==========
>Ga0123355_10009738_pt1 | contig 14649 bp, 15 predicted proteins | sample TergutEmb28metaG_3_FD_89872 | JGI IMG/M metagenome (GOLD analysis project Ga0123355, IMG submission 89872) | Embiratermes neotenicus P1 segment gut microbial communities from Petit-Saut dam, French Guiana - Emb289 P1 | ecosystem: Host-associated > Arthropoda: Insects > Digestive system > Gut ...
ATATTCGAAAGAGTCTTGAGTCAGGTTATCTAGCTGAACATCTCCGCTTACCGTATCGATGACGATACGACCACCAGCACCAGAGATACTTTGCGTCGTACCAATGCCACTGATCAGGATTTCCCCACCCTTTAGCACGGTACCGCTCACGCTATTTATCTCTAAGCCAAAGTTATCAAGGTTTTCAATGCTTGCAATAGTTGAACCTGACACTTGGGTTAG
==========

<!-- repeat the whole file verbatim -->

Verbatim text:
>Ga0123355_10009738_pt1 | contig 14649 bp, 15 predicted proteins | sample TergutEmb28metaG_3_FD_89872 | JGI IMG/M metagenome (GOLD analysis project Ga0123355, IMG submission 89872) | Embiratermes neotenicus P1 segment gut microbial communities from Petit-Saut dam, French Guiana - Emb289 P1 | ecosystem: Host-associated > Arthropoda: Insects > Digestive system > Gut ...
ATATTCGAAAGAGTCTTGAGTCAGGTTATCTAGCTGAACATCTCCGCTTACCGTATCGATGACGATACGACCACCAGCACCAGAGATACTTTGCGTCGTACCAATGCCACTGATCAGGATTTCCCCACCCTTTAGCACGGTACCGCTCACGCTATTTATCTCTAAGCCAAAGTTATCAAGGTTTTCAATGCTTGCAATAGTTGAACCTGACACTTGGGTTAG